Toyota Motor Corp is preparing to recall its iconic Prius hybrid car to address more than 100 complaints about delayed braking, spreading the top automaker's quality woes to one of its most important models.

Responding to growing criticism over his absence amid the automaker's biggest crisis in decades, President Akio Toyoda is to face the media for the first time on Friday over a string of safety issues that has smeared its once-solid quality image.

Except for a brief, impromptu interview with a Japanese broadcaster while in Switzerland a week ago, Toyoda, whose grandfather founded the company in 1938, has not been seen commenting on the issue.

In what is shaping up to become its third high-profile recall in three months, Toyota is in discussions with Japanese safety authorities to issue a recall or voluntary repair of the 9-month-old third-generation Prius to fix a software glitch that interferes with braking on bumpy or slippery roads.

Toyota, which has earned a reputation as the front-runner in green technology by pioneering the gasoline-electric hybrid system with the first-generation Prius, has sold 311,000 units of the newest version to date, since its launch last May.

Japan's transport minister, Seiji Maehara, said on Friday he had heard from officials in his ministry that Toyota would recall or voluntarily fix the Prius hybrid. Toyota has not announced a final decision.

In what could be deemed a broader problem with hybrid cars, Ford Motor Co said on Thursday it would roll out a software patch for consumers to address similar problems with braking reported on its Ford Fusion and Mercury Milan models.

Customers have reported a split-second loss in braking power on both brands' hybrid cars when driving over bumpy or slippery roads, when a delay occurs in the switch from the hybrid's regenerative braking system to the traditional brakes.

Ford said it did not notify the public because it did not believe the glitch represented a failure of the brakes.

In Japan, Toyota's Prius is now the top-selling car, with sales of the latest model reaching around 200,000 units. Another 103,200 have been sold in the United States, where Toyota is also considering a repair.

Toyota said it was also looking into whether the software glitch exists in its other hybrid cars. There have been no complaints so far, a spokeswoman said.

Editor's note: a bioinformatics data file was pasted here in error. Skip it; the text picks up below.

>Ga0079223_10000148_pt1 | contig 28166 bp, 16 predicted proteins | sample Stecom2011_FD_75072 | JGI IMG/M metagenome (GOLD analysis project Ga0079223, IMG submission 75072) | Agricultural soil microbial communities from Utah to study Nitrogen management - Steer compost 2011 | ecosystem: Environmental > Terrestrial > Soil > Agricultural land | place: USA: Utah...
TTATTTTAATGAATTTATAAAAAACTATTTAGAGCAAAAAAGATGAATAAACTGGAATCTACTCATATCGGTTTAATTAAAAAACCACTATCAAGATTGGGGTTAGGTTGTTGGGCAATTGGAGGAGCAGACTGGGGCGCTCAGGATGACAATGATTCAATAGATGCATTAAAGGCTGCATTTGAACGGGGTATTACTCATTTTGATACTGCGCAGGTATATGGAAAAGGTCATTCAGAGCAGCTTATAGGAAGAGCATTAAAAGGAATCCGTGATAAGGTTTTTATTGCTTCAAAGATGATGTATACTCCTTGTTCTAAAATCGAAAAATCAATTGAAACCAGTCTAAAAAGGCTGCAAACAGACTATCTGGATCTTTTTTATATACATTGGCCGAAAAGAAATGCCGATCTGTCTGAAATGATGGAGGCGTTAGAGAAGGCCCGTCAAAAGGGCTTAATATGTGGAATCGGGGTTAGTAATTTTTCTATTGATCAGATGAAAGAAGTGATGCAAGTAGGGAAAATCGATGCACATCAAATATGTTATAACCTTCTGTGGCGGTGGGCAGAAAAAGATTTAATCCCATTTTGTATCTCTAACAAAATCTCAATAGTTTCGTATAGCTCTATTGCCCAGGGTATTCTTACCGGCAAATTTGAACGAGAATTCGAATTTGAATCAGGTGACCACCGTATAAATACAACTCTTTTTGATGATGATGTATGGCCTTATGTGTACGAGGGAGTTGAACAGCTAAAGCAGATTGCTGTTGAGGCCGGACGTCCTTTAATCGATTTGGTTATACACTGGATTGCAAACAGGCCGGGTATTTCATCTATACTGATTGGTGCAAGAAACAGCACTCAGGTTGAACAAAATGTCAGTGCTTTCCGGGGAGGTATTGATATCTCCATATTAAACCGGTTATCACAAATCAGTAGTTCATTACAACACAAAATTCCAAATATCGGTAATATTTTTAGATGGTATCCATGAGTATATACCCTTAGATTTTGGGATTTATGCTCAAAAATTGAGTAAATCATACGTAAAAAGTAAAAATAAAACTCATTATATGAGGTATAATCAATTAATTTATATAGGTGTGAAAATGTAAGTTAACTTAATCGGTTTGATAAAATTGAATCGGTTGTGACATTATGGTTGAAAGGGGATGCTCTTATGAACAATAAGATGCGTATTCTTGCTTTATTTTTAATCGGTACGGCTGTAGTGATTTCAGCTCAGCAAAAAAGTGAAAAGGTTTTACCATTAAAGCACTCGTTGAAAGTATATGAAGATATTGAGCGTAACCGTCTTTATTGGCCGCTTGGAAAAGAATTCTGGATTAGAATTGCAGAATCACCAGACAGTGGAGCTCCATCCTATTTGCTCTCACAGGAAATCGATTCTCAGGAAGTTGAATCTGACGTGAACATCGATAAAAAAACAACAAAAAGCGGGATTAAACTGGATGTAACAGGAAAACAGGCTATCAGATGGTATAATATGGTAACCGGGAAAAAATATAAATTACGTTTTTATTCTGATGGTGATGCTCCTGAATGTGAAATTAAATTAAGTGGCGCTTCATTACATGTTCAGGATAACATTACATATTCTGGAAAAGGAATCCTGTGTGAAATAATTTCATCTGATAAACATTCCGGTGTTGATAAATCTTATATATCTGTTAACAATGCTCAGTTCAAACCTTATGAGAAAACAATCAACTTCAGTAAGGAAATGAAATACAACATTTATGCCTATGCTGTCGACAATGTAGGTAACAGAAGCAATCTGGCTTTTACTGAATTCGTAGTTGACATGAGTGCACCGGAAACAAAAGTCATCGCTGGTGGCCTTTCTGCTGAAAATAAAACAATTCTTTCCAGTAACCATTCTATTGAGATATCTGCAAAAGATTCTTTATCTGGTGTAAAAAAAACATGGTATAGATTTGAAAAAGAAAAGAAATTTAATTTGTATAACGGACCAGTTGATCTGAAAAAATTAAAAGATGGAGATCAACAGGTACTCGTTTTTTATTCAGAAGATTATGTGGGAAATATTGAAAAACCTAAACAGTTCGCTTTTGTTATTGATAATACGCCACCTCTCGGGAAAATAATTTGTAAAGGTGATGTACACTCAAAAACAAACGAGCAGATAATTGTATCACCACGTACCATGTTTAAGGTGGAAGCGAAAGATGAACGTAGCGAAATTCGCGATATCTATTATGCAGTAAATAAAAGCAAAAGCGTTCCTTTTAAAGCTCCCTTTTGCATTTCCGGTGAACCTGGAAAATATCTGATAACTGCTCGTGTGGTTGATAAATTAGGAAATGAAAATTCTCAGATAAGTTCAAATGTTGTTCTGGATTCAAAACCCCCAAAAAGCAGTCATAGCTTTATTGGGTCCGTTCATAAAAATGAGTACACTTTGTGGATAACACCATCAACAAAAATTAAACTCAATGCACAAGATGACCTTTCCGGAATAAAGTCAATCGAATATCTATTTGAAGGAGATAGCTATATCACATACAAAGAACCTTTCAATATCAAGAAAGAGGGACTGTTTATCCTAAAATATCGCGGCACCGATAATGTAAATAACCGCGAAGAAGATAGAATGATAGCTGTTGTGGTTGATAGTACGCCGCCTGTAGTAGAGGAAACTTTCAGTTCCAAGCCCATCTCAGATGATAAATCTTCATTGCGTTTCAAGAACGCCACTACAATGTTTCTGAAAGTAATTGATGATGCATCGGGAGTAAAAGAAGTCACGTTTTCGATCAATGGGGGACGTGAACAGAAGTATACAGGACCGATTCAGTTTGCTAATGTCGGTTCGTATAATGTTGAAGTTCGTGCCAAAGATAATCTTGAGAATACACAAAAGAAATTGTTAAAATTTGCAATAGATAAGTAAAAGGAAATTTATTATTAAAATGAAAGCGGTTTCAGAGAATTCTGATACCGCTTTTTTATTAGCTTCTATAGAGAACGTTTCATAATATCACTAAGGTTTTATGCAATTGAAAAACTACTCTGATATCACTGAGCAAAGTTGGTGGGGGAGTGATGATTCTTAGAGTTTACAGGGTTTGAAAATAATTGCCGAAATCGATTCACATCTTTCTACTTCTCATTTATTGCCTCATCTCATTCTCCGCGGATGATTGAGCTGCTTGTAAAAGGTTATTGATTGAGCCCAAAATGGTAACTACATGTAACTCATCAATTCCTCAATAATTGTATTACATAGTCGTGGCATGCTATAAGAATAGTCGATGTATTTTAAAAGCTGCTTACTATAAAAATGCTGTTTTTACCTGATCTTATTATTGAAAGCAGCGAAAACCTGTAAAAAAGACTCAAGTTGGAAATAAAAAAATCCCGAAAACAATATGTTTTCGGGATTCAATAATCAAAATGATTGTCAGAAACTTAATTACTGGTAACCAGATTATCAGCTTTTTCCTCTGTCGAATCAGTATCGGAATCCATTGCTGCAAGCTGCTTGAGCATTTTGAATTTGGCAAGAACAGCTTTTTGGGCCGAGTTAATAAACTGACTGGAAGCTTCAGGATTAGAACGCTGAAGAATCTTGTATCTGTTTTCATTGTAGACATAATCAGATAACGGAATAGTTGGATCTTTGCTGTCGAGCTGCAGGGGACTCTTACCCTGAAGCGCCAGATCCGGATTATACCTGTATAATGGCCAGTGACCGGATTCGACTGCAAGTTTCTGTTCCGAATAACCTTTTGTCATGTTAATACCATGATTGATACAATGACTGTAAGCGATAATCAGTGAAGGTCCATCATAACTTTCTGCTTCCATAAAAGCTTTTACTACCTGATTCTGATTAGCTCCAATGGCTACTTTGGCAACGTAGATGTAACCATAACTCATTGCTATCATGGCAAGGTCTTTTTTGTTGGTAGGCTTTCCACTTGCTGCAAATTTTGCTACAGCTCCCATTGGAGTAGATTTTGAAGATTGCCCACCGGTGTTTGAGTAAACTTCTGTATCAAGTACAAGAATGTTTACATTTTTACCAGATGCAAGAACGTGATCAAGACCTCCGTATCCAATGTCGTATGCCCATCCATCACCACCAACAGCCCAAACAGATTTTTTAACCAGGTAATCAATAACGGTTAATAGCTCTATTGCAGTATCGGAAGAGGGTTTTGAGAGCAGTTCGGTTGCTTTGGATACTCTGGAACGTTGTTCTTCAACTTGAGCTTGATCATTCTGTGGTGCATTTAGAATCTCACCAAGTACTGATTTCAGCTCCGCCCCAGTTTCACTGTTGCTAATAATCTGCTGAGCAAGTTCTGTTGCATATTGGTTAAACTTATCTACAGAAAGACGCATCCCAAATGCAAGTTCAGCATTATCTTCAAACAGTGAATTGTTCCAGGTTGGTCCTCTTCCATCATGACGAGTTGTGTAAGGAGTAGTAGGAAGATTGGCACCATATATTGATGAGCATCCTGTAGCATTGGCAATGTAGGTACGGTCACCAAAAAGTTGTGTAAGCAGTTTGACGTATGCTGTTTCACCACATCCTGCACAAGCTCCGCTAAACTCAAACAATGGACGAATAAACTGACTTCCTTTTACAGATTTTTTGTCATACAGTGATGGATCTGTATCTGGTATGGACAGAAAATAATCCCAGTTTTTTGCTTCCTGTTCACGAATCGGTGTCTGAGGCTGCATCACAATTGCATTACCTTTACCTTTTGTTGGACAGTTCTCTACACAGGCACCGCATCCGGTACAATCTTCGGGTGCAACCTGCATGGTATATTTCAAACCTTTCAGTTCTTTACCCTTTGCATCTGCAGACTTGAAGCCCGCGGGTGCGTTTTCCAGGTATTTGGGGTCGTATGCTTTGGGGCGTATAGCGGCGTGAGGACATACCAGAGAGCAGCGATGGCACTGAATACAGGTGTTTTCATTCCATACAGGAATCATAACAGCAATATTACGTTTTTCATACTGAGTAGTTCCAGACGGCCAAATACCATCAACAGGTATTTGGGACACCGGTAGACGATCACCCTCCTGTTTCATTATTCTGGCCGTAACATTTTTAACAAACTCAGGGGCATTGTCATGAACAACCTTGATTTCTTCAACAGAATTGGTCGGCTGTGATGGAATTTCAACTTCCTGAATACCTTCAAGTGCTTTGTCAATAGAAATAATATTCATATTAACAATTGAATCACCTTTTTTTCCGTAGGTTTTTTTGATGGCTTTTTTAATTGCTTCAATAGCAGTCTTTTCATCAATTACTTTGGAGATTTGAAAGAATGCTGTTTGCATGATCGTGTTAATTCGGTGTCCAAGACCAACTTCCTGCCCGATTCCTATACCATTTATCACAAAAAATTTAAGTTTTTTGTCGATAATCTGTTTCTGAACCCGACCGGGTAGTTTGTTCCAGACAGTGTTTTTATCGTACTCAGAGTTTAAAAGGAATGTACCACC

Shares in Toyota picked up from a 10-month low on Friday in Tokyo after it reported better-than-expected quarterly results and raised its outlook despite its growing recall-related problems.

It looks like some investors find Toyota shares attractive at current levels as the stock has fallen to about one times its price to book ratio, said Eiji Hakomori, analyst at Daiwa Securities Capital Markets.

The stock ended up 1.1 percent to 3,315 yen on Friday, defying a sharp drop in other auto stocks hit by the stronger yen.

The issues facing Toyota are not going to be solved that easily, said Nagayuki Yamagishi, a strategist at Mitsubishi UFJ Securities. What we're seeing today is a technical rebound because it was sold so much.

The probe of the Prius, ordered in Japan and the United States as well as South Korea, comes amid a separate investigation into a problem with uncontrolled acceleration in the United States.

Toyota has launched the recall of more than 8 million vehicles worldwide for two separate problems with the accelerator pedal not returning properly. One of the problems has led to five deaths in two incidents, according to U.S. safety authorities.

Toyota said on Thursday that those recalls would cost it up to $2 billion at the operating level in the financial year to March 31.

Morgan Stanley analyst Noriaki Hirakata said in a note to clients he estimated related expenses for the Prius fix to come to about 3 billion yen ($33.5 million).

(Additional reporting by Nobuhiro Kubo, Yumiko Nishitani and Elaine Lies)